Close examination of Isabella’s weaving style revealed a combination of unique characteristics. Among others, the use of the skip-stitch dragonfly pattern with the hat brim finished in a four-strand braid. The artistic skill, knowledge, designs, and the creative talent of past master weavers like Isabella Edenshaw continue to be passed down from one generation to the next. For example, Rorick explains that all her patterns, including the dragonfly, cresting wave, slug, and spider come from Nonny Selina and Nonny Florence passed on from Isabella Edenshaw and her grandmother before her.
Rorick’s creative abilities, technical skills, and traditional knowledge inherited from past master weavers disrupts the notion held by past Canadian art historians and European ethnographers that Indigenous women were not actively engaged in material and cultural art production post-contact. Rorick’s artistic prowess derives directly from the female artists before her who continued to produce work during times of great adversity.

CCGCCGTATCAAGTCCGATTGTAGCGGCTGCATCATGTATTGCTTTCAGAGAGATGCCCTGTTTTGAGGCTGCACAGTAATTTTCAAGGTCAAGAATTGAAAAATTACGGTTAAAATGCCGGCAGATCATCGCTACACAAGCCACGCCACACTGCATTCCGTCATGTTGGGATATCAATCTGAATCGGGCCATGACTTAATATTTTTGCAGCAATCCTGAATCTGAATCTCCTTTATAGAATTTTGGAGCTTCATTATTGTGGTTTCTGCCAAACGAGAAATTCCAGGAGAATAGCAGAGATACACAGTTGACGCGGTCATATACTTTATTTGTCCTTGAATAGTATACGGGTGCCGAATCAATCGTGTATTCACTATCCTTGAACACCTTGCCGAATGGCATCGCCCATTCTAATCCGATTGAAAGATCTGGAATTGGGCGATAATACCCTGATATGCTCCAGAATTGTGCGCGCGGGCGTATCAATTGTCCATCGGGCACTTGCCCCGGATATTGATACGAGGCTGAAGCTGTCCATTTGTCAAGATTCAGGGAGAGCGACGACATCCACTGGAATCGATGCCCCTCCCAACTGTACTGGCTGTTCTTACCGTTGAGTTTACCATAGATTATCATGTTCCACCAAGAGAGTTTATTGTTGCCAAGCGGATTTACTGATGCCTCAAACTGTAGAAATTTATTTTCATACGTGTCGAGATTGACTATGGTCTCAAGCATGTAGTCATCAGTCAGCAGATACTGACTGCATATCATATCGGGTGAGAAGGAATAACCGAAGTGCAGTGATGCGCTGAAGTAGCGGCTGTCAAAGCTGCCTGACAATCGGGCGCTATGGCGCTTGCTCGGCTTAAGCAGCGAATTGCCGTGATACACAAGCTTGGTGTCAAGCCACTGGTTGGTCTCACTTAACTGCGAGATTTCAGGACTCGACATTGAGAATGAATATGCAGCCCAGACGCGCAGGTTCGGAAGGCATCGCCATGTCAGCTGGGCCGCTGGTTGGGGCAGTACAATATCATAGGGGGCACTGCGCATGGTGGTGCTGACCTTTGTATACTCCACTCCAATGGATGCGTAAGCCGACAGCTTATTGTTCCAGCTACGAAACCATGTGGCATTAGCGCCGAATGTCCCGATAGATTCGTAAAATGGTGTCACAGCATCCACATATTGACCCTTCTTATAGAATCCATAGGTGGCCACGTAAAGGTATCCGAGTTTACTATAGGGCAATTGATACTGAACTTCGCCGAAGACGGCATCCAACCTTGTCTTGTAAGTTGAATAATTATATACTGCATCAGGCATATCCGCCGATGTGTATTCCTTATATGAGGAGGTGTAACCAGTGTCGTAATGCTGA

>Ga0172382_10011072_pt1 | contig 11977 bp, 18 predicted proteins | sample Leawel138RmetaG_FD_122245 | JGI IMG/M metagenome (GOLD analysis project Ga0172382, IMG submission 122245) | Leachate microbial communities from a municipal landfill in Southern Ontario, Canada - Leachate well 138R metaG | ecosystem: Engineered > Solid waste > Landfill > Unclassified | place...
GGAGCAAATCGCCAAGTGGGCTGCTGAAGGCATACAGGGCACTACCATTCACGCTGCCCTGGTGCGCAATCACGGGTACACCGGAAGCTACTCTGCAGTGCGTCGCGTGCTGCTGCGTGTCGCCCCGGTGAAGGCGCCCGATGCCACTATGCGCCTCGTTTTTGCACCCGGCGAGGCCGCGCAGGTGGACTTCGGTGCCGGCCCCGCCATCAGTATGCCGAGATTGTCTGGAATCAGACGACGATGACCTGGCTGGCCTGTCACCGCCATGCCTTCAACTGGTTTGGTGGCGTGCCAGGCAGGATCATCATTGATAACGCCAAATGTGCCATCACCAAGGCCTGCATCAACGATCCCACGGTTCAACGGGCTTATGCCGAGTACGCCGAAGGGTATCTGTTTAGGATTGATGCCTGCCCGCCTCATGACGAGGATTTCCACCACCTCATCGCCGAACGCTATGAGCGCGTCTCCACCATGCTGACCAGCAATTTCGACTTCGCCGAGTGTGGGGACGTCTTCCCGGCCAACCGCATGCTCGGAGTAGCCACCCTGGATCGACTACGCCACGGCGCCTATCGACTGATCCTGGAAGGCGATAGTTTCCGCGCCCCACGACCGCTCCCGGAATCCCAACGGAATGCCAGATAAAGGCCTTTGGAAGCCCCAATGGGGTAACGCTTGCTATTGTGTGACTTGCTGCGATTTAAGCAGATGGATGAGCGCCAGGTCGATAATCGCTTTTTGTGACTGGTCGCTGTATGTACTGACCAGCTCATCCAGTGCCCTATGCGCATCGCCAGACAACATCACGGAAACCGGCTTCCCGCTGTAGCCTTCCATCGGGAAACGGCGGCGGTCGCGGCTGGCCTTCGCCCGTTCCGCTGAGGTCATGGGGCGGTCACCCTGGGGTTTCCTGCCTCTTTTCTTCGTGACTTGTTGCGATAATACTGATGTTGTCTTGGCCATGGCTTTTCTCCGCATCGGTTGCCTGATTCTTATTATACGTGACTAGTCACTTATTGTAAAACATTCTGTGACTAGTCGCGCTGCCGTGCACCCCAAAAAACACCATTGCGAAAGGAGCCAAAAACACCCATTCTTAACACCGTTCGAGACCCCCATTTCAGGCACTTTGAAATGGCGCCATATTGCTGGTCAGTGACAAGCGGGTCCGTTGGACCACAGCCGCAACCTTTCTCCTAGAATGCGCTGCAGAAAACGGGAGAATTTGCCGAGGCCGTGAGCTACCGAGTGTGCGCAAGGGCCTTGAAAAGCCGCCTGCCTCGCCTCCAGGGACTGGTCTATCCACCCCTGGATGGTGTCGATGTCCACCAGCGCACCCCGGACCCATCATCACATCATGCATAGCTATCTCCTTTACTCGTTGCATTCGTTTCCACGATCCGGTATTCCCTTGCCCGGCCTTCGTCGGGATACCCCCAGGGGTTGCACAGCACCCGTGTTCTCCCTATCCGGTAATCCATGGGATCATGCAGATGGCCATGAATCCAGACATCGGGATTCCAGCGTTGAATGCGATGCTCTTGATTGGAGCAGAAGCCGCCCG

Blackman, Margaret B and Florence Edenshaw Davidson. During My Time: Florence Edenshaw Davidson, a Haida Woman. Seattle/Vancouver: Douglas & McIntyre, University of Washington Press. 1982.
Busby, Sharon. Spruce Root Basketry of the Haida and Tlingit. Seattle/London: University of Washington Press, 2003.
Gijssen, Jacqueline. “Following the Discipline of Old Masters.” Travelling Raven. Vancouver/Toronto: Douglas & McIntyre, 2006. 126-139.
Jensen, Doreen., et al. Topographies: Aspects of Recent B.C. Art. Vancouver: Douglas and McIntyre Ltd. 1996.
Kundston, Peter. “The Weavers of Wood: Ancient Art Haida Basketry.” A Mirror to Nature: Reflections on Science, Scientists, and Society. Toronto: Stoddard, 1991. 121-129.
Petkau, Karen. “Carrying a Culture: The Distinctive Regional Styles of Basketry Nations of the Pacific Northwest.” White Rock Museum, 2004.
Ramsay, Heather. “Fifty Years of Haida Weaving: The Robert Davidson Collection.” Northword. June 2009. Oct. 30 2012 http://northword.ca/june-2009/fifty-years-of-haida-weaving.